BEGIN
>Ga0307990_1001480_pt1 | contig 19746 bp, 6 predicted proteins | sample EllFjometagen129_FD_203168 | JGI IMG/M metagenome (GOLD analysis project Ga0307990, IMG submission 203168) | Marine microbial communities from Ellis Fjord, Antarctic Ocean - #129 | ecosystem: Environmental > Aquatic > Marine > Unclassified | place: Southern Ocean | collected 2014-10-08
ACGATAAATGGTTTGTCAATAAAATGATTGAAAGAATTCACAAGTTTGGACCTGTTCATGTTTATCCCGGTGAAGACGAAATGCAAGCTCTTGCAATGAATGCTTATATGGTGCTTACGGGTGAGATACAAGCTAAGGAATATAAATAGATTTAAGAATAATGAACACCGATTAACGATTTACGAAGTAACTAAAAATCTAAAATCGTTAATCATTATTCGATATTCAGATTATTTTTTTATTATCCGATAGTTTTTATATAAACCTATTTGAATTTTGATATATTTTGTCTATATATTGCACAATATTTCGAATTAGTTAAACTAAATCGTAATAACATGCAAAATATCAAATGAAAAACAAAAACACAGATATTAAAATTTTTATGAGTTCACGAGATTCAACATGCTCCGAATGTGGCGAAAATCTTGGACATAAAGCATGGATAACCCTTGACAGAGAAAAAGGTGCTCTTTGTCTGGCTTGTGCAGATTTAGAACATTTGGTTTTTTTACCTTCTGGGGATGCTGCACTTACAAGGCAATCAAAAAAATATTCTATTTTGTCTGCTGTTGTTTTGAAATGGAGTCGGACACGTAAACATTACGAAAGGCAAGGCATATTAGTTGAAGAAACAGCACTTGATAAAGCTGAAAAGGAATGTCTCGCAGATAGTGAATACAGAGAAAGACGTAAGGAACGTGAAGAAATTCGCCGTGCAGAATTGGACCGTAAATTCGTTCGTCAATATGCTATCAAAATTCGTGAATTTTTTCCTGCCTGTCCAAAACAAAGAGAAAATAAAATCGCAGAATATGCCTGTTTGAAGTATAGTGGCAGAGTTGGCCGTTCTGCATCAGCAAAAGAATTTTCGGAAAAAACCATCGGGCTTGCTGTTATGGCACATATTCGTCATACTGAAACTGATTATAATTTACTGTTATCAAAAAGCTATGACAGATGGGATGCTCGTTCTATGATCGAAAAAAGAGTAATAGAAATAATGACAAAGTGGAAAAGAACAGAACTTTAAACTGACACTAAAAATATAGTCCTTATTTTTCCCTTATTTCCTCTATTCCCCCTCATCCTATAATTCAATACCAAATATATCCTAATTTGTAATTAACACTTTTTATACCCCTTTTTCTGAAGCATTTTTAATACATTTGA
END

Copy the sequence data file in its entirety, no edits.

>Ga0307990_1001480_pt1 | contig 19746 bp, 6 predicted proteins | sample EllFjometagen129_FD_203168 | JGI IMG/M metagenome (GOLD analysis project Ga0307990, IMG submission 203168) | Marine microbial communities from Ellis Fjord, Antarctic Ocean - #129 | ecosystem: Environmental > Aquatic > Marine > Unclassified | place: Southern Ocean | collected 2014-10-08
ACGATAAATGGTTTGTCAATAAAATGATTGAAAGAATTCACAAGTTTGGACCTGTTCATGTTTATCCCGGTGAAGACGAAATGCAAGCTCTTGCAATGAATGCTTATATGGTGCTTACGGGTGAGATACAAGCTAAGGAATATAAATAGATTTAAGAATAATGAACACCGATTAACGATTTACGAAGTAACTAAAAATCTAAAATCGTTAATCATTATTCGATATTCAGATTATTTTTTTATTATCCGATAGTTTTTATATAAACCTATTTGAATTTTGATATATTTTGTCTATATATTGCACAATATTTCGAATTAGTTAAACTAAATCGTAATAACATGCAAAATATCAAATGAAAAACAAAAACACAGATATTAAAATTTTTATGAGTTCACGAGATTCAACATGCTCCGAATGTGGCGAAAATCTTGGACATAAAGCATGGATAACCCTTGACAGAGAAAAAGGTGCTCTTTGTCTGGCTTGTGCAGATTTAGAACATTTGGTTTTTTTACCTTCTGGGGATGCTGCACTTACAAGGCAATCAAAAAAATATTCTATTTTGTCTGCTGTTGTTTTGAAATGGAGTCGGACACGTAAACATTACGAAAGGCAAGGCATATTAGTTGAAGAAACAGCACTTGATAAAGCTGAAAAGGAATGTCTCGCAGATAGTGAATACAGAGAAAGACGTAAGGAACGTGAAGAAATTCGCCGTGCAGAATTGGACCGTAAATTCGTTCGTCAATATGCTATCAAAATTCGTGAATTTTTTCCTGCCTGTCCAAAACAAAGAGAAAATAAAATCGCAGAATATGCCTGTTTGAAGTATAGTGGCAGAGTTGGCCGTTCTGCATCAGCAAAAGAATTTTCGGAAAAAACCATCGGGCTTGCTGTTATGGCACATATTCGTCATACTGAAACTGATTATAATTTACTGTTATCAAAAAGCTATGACAGATGGGATGCTCGTTCTATGATCGAAAAAAGAGTAATAGAAATAATGACAAAGTGGAAAAGAACAGAACTTTAAACTGACACTAAAAATATAGTCCTTATTTTTCCCTTATTTCCTCTATTCCCCCTCATCCTATAATTCAATACCAAATATATCCTAATTTGTAATTAACACTTTTTATACCCCTTTTTCTGAAGCATTTTTAATACATTTGA